Send to a friend
[KATHMANDU] Micro hydro-electric plants linked to a mini-grid offer a cost-effective and renewable option for rural electrification in the hilly and mountainous terrain of Afghanistan and Nepal, say researchers.
For communities located more than ten kilometres away from the nearest grid substation, micro hydro mini-grid technology was found to be cheaper than extending central grid networks or investing in household solar units.
The researchers compared availability, reliability, efficiency and lifecycle costs — together called levelised cost of electricity — of different technological pathways to electricity access, while taking into account environmental impact.
"From many angles — fuel security, technology, resource availability — micro hydro is the best option," said Brijesh Mainali, researcher at the KTH Royal Institute of Technology (KTH) in Stockholm, and lead author of a paper on electrification pathways due to appear in Renewable Energy in September.
Large segments of the rural population — 66 per cent in Nepal and 93 per cent in Afghanistan — do not have electricity. But with many rivers running through the vast, hilly regions of both countries, there is significant potential for micro hydros.
- Micro hydro plants can be cheaper than solar powe
- Afghanistan should replace diesel generators with micro hydro
- Nepal has emerged as a leader in micro hydro technology
The average 25—50 kilowatt micro hydro plant offers more electrification options than comparable solar units. "Where feasible we should move forward with micro hydro and then only solar if we are to go ahead with the least cost pathway," Mainali told SciDev.Net.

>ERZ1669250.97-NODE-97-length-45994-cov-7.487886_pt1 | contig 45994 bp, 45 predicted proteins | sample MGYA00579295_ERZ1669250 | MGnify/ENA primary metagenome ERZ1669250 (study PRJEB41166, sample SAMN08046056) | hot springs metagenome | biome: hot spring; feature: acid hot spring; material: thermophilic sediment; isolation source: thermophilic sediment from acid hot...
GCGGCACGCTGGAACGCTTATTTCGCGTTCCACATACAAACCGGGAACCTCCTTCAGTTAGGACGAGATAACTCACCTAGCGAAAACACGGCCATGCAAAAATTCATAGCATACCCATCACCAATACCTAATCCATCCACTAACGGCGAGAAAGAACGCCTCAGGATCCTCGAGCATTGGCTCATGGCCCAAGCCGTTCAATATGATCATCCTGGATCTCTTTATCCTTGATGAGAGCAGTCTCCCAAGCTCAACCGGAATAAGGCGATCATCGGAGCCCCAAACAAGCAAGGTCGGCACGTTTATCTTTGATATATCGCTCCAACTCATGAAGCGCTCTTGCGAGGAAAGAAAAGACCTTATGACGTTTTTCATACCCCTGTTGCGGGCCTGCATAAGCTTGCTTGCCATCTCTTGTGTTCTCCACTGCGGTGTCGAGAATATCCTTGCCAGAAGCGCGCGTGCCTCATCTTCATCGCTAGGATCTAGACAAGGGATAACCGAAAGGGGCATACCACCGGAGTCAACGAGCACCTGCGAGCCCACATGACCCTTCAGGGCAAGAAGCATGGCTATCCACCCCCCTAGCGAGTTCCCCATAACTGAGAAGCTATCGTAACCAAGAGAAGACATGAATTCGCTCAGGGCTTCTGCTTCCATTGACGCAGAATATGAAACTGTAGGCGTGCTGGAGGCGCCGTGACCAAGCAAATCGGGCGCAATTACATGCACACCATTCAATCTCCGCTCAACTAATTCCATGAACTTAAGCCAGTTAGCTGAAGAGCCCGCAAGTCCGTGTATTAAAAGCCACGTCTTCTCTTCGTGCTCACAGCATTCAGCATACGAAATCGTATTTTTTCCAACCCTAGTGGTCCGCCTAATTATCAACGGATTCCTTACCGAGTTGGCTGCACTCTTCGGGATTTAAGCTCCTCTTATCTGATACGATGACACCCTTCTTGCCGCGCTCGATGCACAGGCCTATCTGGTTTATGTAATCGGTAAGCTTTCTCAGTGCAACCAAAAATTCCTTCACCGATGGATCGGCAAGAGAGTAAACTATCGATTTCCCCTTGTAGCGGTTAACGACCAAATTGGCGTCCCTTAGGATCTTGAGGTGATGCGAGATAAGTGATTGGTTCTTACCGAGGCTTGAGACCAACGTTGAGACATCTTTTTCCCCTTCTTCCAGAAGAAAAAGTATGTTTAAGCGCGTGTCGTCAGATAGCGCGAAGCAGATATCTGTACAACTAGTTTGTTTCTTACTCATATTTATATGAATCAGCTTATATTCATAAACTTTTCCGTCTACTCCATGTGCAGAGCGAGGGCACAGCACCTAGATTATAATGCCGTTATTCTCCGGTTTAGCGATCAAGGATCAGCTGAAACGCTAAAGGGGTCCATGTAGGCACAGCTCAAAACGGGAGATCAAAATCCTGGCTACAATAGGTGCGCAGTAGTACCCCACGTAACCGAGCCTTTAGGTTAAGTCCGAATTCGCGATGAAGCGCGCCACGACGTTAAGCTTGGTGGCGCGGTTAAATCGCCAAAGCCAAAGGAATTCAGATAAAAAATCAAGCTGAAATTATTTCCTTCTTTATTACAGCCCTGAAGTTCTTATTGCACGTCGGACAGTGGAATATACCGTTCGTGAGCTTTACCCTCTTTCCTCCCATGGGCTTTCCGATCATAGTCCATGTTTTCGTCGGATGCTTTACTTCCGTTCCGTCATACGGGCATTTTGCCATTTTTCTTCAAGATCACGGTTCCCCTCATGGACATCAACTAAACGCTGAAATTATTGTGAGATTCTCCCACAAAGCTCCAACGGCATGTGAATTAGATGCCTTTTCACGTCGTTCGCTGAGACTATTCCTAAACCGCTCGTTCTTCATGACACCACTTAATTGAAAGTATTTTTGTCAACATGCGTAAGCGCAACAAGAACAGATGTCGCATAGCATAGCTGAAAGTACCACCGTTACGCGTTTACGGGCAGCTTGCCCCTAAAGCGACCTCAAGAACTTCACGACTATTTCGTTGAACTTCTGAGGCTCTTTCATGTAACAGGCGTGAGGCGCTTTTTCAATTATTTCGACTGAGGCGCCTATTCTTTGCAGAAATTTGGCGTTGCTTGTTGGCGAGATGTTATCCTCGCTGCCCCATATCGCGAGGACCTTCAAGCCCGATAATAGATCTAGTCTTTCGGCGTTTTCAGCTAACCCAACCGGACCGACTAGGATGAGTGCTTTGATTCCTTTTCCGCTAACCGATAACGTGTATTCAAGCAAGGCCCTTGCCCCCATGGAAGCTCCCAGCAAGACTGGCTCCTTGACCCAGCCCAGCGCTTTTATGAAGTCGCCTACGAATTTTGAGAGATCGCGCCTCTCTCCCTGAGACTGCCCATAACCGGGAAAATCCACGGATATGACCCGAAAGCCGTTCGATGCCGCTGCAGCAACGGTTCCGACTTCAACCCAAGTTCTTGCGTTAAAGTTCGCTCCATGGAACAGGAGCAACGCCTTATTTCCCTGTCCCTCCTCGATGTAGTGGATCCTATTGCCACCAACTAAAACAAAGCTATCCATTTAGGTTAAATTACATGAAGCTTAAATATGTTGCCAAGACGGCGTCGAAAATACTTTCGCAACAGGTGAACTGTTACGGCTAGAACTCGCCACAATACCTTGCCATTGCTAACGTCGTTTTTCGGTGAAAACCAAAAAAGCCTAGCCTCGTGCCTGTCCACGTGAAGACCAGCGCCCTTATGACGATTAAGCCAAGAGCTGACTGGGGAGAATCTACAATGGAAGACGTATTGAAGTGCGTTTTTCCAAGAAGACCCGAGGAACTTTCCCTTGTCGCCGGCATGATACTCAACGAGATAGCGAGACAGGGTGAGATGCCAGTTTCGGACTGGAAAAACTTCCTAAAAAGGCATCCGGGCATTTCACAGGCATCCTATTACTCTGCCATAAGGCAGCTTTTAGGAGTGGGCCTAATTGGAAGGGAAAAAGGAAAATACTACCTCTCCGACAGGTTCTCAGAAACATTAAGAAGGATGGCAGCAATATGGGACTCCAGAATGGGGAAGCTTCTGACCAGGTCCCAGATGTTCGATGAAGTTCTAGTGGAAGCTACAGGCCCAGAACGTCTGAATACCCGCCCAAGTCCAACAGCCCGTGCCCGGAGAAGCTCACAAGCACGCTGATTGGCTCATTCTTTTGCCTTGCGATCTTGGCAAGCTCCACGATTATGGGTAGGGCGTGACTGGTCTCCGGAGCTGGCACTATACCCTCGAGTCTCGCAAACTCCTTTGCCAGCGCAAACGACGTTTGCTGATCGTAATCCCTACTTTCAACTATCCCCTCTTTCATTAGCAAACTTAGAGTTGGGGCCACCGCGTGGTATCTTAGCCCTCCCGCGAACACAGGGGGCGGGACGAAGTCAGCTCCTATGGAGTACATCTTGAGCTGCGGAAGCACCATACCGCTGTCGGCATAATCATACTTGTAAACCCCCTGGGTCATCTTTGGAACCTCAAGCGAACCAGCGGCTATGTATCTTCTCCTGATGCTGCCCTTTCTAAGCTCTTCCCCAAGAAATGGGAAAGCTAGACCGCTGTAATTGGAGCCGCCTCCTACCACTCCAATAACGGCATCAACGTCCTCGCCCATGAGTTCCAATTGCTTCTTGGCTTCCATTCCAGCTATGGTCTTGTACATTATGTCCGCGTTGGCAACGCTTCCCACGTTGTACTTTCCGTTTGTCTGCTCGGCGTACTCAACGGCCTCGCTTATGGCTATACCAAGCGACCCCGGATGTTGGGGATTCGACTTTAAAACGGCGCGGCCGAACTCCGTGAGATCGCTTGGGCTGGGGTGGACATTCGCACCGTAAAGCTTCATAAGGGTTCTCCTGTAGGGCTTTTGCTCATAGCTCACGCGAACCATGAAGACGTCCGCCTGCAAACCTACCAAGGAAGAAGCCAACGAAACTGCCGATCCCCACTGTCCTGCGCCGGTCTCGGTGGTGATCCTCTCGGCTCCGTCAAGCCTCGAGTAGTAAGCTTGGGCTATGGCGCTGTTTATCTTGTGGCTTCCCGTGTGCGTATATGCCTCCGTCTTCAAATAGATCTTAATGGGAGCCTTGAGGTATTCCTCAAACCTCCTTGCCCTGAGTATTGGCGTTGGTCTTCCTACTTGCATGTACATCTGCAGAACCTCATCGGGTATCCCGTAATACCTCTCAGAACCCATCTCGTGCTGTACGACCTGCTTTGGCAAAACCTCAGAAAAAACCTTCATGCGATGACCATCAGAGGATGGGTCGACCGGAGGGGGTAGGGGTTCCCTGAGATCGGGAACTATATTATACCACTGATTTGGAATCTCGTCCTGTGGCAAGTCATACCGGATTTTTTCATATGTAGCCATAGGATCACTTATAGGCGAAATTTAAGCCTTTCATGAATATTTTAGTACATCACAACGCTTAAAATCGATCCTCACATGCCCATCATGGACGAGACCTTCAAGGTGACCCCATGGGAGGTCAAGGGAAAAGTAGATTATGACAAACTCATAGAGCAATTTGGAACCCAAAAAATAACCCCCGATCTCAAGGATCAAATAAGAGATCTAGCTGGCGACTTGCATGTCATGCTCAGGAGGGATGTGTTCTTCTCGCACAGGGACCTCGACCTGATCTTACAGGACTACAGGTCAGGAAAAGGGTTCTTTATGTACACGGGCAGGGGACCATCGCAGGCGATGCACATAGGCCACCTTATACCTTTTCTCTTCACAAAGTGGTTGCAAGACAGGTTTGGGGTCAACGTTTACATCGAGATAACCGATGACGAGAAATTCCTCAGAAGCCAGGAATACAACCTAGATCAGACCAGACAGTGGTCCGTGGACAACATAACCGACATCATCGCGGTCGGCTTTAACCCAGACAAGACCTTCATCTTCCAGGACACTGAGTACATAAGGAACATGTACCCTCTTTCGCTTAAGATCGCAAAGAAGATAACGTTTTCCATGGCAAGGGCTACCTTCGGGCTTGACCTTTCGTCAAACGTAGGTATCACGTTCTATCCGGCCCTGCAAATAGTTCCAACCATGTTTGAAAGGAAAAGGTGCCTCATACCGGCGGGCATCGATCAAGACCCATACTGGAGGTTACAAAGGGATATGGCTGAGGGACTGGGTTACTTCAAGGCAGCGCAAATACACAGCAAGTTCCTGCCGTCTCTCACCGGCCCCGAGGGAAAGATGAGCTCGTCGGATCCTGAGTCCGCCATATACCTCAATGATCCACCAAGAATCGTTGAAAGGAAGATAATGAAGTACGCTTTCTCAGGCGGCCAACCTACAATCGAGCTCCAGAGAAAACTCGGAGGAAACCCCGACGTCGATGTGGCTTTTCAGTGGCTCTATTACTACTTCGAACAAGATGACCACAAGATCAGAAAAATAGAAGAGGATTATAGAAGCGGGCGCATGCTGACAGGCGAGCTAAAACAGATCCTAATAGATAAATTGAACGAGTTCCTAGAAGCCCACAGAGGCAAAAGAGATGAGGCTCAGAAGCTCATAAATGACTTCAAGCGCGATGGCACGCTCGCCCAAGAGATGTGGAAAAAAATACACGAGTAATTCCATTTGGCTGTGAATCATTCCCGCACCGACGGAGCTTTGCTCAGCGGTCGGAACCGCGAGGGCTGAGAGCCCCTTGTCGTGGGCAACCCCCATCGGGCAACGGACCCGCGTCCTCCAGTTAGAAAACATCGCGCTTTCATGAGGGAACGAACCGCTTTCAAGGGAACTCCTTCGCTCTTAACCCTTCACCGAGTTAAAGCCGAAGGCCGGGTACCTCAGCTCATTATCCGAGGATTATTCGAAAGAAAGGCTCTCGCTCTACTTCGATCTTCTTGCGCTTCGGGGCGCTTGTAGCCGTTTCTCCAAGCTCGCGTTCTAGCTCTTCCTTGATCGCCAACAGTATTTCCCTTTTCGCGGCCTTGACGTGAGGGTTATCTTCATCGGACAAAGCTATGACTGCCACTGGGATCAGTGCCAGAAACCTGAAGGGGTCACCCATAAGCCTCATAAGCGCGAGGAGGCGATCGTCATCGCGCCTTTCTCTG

Research on the electrification needs of countries like Nepal and Afghanistan which are heavily dependent on development assistance could improve cost-effectiveness, said Semida Silveira, co-author of the paper and head of energy and climate studies at KTH.
Silveira said micro-hydro could partly answer the question of how to provide electricity quickly and cost-effectively to the 20 per cent of the world’s population that still does not have electricity.
In the last decade of reconstruction, Afghanistan invested heavily in expensive diesel generators for rural electrification, many of which have ceased functioning, explained Mainali.
For Nepal, with over 30 years of experience in micro-hydro development and almost 20 megawatt of installed capacity, the paper offers little that is new, Jagdish Kumar Khoju, community electrification programme manager at the Alternative Energy Promotion Centre (AEPC), told SciDev.Net.
Nepal’s energy policy already discourages solar subsidies where micro and small hydropower is financially and physically feasible.
In 2010, the AEPC established a regional centre of excellence in micro hydro to share knowledge and experience with other countries in the region, including Afghanistan.